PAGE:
Levin also claimed “selective enforcement” and said the protest “again proved” why a radical transformation of the judicial system is necessary.
“I’m determined. They won’t succeed in deterring me. I will not budge from my path. I will perform the mission the public entrusted me with,” he said. “The reform must pass.”
Prime Minister Benjamin Netanyahu later issued a statement on the scenes outside Levin’s home, which he charged were “a direct result of the calls for rebellion and a civil uprising.” The reference was to former prime minister Ehud Barak’s calls for “non-violent civil disobedience” and a “revolt” against the government’s push to overhaul the judicial system.
“The time has come for the attorney general and Israel Police to act with all their might and determination against lawbreakers, without regard to religion, race, geographic area or political opinion,” Netanyahu said in a statement issued by Likud.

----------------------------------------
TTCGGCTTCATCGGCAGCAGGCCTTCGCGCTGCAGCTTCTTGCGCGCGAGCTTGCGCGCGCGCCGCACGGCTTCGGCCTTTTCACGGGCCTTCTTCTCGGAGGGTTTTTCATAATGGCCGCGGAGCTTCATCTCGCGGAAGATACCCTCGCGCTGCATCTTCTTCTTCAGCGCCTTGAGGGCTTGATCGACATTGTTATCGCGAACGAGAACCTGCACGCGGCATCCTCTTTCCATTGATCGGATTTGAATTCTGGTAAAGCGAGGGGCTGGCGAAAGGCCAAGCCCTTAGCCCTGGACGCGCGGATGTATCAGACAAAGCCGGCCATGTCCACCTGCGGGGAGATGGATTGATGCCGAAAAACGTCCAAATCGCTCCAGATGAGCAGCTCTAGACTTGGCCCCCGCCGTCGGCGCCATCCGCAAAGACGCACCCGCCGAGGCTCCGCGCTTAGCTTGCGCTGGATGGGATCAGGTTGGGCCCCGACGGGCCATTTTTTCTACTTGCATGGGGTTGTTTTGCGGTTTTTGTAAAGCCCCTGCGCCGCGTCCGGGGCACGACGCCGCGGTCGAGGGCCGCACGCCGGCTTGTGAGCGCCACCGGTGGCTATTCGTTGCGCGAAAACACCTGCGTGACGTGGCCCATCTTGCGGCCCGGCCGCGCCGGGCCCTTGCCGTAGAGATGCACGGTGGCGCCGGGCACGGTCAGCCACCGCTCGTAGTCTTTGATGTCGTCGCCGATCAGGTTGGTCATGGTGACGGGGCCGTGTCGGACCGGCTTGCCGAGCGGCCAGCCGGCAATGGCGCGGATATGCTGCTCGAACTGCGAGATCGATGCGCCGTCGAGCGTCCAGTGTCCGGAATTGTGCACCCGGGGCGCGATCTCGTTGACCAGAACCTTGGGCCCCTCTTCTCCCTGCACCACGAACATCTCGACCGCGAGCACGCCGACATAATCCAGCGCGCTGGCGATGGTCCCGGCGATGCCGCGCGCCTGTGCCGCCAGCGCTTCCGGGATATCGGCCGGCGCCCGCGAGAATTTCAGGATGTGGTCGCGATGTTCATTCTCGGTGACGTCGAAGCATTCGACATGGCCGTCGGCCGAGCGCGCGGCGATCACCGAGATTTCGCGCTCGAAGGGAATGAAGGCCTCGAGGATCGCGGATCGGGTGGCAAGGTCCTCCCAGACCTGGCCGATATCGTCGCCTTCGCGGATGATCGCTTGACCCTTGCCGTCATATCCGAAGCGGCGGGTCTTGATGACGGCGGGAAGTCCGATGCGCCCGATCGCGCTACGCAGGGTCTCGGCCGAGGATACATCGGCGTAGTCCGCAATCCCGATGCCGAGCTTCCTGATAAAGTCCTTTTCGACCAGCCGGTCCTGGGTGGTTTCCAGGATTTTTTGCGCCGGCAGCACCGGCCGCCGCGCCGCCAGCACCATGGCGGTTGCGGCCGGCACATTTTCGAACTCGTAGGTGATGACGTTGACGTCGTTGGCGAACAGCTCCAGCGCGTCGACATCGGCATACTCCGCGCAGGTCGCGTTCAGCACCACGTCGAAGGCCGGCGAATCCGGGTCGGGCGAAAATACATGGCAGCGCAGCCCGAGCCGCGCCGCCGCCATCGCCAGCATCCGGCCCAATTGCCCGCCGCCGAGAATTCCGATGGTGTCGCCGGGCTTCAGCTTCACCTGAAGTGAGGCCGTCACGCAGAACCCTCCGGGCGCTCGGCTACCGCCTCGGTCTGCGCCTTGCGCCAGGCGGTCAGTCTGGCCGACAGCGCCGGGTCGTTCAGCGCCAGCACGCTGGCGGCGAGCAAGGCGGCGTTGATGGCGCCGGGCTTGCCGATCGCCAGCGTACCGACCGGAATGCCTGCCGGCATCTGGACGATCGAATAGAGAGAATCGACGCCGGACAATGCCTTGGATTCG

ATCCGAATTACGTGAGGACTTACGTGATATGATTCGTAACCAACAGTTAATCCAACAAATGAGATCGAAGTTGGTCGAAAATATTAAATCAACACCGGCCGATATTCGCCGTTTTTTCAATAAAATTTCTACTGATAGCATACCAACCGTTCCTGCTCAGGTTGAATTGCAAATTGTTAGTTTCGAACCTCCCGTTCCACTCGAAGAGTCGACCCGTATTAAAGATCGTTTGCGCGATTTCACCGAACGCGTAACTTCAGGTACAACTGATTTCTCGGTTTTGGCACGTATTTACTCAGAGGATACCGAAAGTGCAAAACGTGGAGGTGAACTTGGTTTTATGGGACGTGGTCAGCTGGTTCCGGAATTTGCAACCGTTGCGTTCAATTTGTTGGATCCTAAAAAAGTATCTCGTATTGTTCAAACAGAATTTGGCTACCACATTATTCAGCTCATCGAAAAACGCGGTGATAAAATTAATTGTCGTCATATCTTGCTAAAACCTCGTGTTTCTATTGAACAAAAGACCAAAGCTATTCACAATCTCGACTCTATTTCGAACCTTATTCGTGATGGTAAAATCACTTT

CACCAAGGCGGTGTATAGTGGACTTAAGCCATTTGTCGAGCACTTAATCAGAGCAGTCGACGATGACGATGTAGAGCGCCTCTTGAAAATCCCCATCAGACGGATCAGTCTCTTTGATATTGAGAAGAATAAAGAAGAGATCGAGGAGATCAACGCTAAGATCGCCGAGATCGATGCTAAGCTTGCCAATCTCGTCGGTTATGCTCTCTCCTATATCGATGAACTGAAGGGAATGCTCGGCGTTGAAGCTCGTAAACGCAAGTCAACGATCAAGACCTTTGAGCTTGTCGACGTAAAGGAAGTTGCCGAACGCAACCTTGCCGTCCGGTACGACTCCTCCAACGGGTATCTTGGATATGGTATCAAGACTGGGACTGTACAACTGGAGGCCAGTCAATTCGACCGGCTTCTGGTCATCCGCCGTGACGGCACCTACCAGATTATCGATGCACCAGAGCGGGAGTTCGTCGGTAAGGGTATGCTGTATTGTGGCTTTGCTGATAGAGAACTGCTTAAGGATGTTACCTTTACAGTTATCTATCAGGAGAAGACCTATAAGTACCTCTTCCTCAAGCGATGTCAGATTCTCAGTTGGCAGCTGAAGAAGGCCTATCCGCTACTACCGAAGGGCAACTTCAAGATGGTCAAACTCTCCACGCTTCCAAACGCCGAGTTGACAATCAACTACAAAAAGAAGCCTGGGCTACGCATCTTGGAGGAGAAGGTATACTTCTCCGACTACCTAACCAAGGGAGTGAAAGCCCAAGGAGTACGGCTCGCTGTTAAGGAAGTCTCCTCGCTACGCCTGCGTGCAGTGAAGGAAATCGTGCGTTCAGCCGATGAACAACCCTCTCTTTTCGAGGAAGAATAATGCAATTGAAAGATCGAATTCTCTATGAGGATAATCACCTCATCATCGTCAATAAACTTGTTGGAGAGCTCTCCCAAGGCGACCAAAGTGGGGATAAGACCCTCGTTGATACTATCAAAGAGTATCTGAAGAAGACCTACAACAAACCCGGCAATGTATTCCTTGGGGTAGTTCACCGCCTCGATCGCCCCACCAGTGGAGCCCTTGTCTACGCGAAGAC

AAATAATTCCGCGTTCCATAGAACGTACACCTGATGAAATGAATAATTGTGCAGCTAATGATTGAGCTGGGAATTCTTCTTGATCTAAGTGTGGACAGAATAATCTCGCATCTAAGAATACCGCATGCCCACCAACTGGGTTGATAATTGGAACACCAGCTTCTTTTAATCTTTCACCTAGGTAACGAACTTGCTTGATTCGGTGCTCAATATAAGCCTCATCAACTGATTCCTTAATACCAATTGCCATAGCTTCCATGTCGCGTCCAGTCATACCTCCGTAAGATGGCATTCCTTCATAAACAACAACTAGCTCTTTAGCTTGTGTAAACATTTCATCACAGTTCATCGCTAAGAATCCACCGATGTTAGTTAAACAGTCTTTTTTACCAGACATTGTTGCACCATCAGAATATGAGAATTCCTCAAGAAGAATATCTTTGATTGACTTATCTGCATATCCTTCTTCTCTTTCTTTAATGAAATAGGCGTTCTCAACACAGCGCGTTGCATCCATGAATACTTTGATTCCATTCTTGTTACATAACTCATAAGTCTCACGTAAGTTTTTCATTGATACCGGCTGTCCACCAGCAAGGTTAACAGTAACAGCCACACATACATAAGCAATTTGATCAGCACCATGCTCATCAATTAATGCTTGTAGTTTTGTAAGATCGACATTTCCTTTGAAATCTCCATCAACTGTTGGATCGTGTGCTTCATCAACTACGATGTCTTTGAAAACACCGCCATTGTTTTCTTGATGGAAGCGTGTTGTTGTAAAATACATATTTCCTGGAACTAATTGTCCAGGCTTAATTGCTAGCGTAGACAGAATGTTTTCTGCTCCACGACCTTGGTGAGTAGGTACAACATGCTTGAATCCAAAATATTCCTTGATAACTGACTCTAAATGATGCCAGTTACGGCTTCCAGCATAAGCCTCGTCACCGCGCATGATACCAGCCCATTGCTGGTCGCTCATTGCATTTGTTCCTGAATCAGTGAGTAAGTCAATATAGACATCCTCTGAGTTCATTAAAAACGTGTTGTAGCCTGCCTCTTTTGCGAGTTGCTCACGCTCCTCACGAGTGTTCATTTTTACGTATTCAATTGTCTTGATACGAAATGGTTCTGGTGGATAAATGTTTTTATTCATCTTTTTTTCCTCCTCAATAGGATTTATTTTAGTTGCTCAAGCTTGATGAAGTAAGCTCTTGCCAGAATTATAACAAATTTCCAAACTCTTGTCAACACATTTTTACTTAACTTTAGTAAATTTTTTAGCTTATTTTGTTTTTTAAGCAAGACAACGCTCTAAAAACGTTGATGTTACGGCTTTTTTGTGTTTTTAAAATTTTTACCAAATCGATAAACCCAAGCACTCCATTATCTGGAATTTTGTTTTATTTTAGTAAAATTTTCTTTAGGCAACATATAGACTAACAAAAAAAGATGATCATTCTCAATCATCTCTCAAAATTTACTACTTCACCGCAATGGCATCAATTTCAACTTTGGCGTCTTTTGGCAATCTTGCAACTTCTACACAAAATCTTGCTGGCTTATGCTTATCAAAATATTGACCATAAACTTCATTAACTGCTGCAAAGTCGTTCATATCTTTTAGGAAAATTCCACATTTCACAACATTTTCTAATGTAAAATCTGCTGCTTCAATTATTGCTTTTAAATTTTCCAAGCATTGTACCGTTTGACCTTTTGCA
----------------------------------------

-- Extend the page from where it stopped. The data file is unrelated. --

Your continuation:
Far-right National Security Minister Itamar Ben Gvir, who has been urging police to deal more forcefully with the protesters, called for police to arrest “the anarchists” outside Levin’s home while claiming dozens would have been handcuffed if right-wing demonstrators behaved similarly.
“Unfortunately a handful of rioters is paralyzing Israel with the backing of Attorney General Gali Baharav-Miara,” Ben Gvir claimed without evidence in a statement.
Finance Minister Bezalel Smotrich, who heads the far-right Religious Zionism partly, denounced the protesters as “a handful of violent people who are ready to burn down everything here.”
“[They] won’t deter us,” Smotrich tweeted.